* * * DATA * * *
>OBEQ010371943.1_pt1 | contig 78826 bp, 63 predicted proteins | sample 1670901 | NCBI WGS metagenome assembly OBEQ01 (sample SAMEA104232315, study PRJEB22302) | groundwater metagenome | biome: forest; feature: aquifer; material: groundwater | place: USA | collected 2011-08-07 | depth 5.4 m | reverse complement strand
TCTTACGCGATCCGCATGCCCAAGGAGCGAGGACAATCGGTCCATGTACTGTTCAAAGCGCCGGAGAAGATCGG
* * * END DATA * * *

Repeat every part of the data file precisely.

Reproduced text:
>OBEQ010371943.1_pt1 | contig 78826 bp, 63 predicted proteins | sample 1670901 | NCBI WGS metagenome assembly OBEQ01 (sample SAMEA104232315, study PRJEB22302) | groundwater metagenome | biome: forest; feature: aquifer; material: groundwater | place: USA | collected 2011-08-07 | depth 5.4 m | reverse complement strand
TCTTACGCGATCCGCATGCCCAAGGAGCGAGGACAATCGGTCCATGTACTGTTCAAAGCGCCGGAGAAGATCGG